In keeping with the principle that no man can serve two masters, foremen were considered leaders: if they were deemed workers, their loyalty would be divided between union and management. This would lead to chaos on the shop floor, whereas discipline is essential to the productive system’s proper functioning. This reasoning was accepted beyond conservative circles. Liberals, like Frankfurter and Douglas, believed that, however sympathetic one might be to social questions, one could not pretend that the problem of loyalty did not exist.
This division among liberals explains why they proved unable to rescind this feature of the Taft-Hartley Act, even when they regained a majority in Congress. The pluralist industrialists remained powerful: they insisted that each employee has a right to unionize as an individual, claiming, among other arguments, that the unionization of white collar workers would mitigate radical labor activism, while rejecting any form of “industrial democracy” in the workplace. Between 1960 and 1970, new categories of employees began to form unions. Beginning in 1980, however, conservatism achieved intellectual hegemony. In Supreme Court decisions, realism gave way to literalism: rather than following society’s evolution, judges limited themselves to the letter of the law and the Constitution became a sacred touchstone. They blocked the NLRB’s efforts to interpret it, forcing it to renounce its ambitions.
With flair and exactness, Vinel demonstrates the rise of judicial conservatism, which successfully prevented procurement buyers (1974) and head nurses (2000) from organizing to engage in collective bargaining, which automatically excluded them from the world of employees. Consequently, as a result of the growth of the service sector, nearly a quarter of the United States’ working population—some 24 million people—cannot or may not be able to benefit from the right to unionize and other protections offered by the Wagner Act.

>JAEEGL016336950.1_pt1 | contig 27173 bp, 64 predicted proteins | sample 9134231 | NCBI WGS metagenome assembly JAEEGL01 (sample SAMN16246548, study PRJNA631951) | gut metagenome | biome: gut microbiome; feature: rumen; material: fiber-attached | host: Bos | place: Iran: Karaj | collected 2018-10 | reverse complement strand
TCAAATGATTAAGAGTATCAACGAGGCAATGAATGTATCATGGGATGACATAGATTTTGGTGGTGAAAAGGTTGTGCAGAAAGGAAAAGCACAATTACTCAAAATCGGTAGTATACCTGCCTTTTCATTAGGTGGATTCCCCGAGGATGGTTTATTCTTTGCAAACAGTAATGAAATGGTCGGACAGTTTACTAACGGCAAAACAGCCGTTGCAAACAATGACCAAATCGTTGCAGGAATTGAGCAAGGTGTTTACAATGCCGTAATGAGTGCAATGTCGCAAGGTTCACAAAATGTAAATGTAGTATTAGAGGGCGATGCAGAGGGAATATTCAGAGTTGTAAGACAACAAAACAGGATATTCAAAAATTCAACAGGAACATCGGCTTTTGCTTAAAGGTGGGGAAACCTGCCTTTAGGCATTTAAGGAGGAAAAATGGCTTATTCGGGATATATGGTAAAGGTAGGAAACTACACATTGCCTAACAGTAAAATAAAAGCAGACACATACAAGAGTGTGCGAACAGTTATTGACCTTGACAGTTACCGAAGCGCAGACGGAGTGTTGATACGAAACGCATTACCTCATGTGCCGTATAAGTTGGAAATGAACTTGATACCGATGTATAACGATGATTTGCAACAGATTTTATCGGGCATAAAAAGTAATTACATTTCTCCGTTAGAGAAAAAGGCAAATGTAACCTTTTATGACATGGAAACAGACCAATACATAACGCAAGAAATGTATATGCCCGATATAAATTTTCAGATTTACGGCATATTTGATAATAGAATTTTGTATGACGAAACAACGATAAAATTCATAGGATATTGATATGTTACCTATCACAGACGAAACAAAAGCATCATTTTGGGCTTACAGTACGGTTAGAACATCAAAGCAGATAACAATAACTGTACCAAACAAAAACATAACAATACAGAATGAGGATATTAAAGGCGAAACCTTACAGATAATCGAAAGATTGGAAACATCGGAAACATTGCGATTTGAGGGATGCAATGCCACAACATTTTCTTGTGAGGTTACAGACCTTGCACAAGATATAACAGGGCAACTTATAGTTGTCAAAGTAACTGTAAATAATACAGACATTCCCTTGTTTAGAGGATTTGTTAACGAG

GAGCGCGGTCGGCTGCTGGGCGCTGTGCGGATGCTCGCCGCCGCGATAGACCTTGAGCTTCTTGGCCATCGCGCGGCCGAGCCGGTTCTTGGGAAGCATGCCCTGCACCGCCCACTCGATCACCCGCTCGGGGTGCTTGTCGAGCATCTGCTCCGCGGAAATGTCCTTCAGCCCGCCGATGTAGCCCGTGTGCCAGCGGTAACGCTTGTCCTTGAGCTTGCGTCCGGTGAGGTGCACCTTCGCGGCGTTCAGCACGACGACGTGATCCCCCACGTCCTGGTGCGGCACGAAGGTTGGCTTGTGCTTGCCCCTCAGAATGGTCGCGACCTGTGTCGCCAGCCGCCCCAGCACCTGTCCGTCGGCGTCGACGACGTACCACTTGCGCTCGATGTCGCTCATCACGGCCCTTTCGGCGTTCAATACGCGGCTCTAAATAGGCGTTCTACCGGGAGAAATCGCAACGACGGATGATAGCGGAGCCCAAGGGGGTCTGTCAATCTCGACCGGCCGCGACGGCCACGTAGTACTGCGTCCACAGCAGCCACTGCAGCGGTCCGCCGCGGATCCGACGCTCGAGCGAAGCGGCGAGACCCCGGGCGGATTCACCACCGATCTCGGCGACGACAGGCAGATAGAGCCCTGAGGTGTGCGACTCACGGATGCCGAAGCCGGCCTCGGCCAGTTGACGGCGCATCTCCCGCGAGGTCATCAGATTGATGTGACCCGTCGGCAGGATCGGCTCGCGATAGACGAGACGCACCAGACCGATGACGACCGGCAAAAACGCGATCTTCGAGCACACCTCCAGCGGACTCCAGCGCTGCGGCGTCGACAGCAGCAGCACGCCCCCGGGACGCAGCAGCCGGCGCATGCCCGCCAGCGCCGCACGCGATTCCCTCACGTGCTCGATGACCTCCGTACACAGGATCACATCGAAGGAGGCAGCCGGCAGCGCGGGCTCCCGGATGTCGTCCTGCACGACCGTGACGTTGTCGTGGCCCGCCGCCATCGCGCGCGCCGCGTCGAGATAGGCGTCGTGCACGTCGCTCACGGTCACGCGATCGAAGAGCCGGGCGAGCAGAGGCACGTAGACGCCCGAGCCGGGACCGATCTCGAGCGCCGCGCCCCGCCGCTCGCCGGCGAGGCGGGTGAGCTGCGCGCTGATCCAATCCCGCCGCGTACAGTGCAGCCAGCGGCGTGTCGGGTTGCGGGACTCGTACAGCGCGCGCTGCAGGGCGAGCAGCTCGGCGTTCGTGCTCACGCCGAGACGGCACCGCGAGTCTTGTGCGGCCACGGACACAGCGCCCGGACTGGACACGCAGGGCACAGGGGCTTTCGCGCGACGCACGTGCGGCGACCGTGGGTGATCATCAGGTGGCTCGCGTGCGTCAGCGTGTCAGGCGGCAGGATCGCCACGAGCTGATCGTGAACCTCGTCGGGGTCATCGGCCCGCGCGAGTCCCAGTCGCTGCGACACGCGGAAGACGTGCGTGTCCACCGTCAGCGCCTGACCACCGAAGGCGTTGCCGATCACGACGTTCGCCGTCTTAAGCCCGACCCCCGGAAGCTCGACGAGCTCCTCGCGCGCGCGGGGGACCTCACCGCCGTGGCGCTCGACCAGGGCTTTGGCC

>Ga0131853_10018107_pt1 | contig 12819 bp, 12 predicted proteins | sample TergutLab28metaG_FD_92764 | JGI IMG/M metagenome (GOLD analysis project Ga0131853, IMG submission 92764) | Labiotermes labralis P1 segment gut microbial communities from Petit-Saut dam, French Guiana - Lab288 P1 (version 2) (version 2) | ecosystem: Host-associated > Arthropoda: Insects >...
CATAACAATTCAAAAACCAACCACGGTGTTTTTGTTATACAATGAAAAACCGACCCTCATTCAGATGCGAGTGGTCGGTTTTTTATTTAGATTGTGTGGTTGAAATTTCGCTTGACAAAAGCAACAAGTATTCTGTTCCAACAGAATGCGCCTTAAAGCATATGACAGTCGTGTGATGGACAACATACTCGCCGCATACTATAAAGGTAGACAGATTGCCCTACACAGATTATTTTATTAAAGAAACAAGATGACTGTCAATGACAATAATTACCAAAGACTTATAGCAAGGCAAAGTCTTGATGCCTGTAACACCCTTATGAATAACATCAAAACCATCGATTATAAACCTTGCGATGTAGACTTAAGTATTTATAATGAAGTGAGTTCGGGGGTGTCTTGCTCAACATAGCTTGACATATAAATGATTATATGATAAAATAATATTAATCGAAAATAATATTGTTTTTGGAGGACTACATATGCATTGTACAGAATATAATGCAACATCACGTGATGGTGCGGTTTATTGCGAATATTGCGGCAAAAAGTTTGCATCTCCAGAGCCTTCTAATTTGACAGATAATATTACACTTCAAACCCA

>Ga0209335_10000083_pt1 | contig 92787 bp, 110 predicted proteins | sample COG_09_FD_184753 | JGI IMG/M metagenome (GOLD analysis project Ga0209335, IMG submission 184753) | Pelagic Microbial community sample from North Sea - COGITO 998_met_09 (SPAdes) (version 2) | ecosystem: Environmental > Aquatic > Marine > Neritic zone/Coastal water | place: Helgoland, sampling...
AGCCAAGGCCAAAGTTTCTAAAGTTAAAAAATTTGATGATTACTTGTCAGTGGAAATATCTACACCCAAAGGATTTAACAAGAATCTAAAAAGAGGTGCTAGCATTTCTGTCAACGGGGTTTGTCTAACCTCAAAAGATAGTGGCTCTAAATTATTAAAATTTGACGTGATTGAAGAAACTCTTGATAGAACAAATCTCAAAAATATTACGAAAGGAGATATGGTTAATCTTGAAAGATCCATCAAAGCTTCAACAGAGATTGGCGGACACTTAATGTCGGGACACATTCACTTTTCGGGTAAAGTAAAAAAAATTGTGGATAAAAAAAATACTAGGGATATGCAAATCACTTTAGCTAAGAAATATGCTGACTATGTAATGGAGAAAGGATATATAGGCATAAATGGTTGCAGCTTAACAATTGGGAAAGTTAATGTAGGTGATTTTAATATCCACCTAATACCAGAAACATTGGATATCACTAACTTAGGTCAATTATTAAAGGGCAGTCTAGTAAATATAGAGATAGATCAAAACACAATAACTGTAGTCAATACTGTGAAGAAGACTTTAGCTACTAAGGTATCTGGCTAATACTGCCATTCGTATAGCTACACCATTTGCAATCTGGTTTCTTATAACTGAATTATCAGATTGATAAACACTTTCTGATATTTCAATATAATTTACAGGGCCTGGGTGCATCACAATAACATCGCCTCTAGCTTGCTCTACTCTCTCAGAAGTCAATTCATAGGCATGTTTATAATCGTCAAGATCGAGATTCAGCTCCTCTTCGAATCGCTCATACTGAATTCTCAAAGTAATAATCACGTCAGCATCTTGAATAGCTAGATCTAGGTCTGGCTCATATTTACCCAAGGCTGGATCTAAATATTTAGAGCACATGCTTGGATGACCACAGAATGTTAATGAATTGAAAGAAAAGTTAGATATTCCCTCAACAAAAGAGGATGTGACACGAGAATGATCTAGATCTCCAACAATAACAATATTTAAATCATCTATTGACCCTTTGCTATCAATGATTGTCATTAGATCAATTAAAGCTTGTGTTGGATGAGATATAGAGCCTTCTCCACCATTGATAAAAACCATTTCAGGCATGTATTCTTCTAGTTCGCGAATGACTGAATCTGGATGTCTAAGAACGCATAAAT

Making Everyone an Employee?
After having rigorously examined relevant archives and closely read court decisions and the NLRB’s deliberations, Vinel concludes his analysis by considering what the future has in store. Has conservatism, since 1947, so deeply anchored itself in the law and in prevailing thought that it cannot be dislodged? Or can one hope for change?
Vinel remains moderately optimistic. There is a danger that increasing inequality will shrink the middle class, to which most Americans used to believe they belonged. The Wagner Act is in need of revision, as it corresponds to the Fordist moment in industrialization, whereas at present, the boundary between decision-makers and executors has become blurred. There would seem to no longer be any reason to exclude supervisors from collective bargaining.
Yet obstacles remain. Recent debates over the employees’ “free choice” bill (Employee Free Choice Act, EFCA) make clear how many hurdles must still be overcome. Free choice, which is a union demand, would allow employees simply to sign a card requesting that a union represent them in collective bargaining, without any interference on the part of the company. However, the business community has defended tooth and nail the need to continue the same kind of secret-ballot elections that are used in politics. Neither argument is entirely convincing; nor is it surprising that liberals do not unanimously support EFCA. Such circumstances demand major change, which is hard to imagine at present, to ensure that all workers be considered as employees.